Currently, Chapul Farms is in the process of raising a Series A funding round of $10 million for their overarching project, offering a distinctive approach known as a 506(c) crowdfunding model tailored for accredited investors. They are actively engaging with individuals who share an interest in contributing to their mission outside of traditional financial avenues. While the project’s prospects appear promising, they remain open to conversations with potential investors and entities that can provide support.

The implications for growers are profound. By integrating frass into their operations, they can accelerate the process of soil rejuvenation, all while maintaining consistent yields. This holistic approach encompasses heightened microbial activity and augmented organic matter levels—effectively encapsulating the journey toward composting and nurturing organic soil.

Practically speaking, frass can be utilized in its wet form, providing a versatile solution for growers. This convenience extends to the option of picking up frass directly from Chapul Farms’ facility. While some initial trials may be necessary to optimize usage strategies, they are exploring additional possibilities such as pelletization and potential blends with other elements like biochar. The adaptability of frass underscores its potential to cater to individual grower needs, encompassing factors like crop variety, conditions, equipment, and overall objectives.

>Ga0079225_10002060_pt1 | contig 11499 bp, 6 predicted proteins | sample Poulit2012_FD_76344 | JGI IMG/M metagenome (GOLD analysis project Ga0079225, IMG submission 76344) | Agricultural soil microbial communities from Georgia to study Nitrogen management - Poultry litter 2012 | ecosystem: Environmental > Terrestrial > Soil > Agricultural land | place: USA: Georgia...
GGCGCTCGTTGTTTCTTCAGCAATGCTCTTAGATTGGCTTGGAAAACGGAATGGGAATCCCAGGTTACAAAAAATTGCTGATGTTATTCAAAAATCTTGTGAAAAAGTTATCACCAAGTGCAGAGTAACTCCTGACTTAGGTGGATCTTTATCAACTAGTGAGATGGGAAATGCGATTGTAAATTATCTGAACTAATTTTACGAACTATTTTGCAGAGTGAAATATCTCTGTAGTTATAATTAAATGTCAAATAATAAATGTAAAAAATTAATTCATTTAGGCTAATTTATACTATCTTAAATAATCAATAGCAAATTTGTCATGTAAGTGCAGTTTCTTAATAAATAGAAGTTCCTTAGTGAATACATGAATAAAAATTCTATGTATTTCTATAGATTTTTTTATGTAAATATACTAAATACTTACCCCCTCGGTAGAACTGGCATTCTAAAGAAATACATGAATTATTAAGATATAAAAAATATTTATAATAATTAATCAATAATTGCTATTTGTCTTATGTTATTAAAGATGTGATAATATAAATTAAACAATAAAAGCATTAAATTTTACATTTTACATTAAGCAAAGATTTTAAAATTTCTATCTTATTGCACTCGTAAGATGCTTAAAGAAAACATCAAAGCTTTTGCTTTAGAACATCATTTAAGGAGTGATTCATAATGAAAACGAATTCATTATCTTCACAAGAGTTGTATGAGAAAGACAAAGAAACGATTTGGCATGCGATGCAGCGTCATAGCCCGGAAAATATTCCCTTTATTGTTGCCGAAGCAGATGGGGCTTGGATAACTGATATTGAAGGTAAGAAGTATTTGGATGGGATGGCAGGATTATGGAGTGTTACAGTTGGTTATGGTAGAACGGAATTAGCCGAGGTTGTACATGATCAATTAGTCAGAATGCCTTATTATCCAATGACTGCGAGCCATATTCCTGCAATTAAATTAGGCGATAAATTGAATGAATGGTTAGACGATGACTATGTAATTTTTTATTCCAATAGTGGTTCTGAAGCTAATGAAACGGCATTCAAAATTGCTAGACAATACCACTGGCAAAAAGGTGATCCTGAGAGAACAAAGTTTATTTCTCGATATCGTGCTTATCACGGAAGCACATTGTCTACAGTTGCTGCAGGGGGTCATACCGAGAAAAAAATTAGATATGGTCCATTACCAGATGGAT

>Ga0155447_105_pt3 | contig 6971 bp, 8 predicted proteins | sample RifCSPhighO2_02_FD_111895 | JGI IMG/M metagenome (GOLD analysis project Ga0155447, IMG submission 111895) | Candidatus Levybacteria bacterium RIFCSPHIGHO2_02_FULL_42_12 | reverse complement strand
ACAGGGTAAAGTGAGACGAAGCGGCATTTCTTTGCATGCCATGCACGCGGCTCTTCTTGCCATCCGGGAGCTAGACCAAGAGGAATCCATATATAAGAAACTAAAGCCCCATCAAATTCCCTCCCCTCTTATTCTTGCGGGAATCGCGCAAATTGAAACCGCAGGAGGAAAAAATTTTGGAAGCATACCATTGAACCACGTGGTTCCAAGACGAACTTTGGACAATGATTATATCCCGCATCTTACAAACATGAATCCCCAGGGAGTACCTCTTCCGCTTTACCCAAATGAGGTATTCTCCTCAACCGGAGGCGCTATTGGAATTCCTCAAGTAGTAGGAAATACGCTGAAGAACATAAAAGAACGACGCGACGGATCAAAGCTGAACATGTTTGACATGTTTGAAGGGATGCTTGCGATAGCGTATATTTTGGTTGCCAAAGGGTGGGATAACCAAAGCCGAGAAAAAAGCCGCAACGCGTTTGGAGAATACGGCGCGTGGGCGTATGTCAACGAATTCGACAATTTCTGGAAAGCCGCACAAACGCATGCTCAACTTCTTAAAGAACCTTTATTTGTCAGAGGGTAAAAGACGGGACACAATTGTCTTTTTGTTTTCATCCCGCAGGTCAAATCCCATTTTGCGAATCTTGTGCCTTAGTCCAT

Ultimately, as growers embrace the inherent qualities of frass and recognize its alignment with their existing processes, a clearer understanding of its tangible benefits emerges. To facilitate this comprehension, they’re actively collaborating with growers through a comprehensive series of trials. Their endeavors extend across regions, from Oregon to North Dakota, as they strive to provide tailored insights and solutions that resonate with diverse growers and their unique circumstances. In essence, frass presents a practical, impactful tool that holds the potential to redefine and elevate agricultural practices.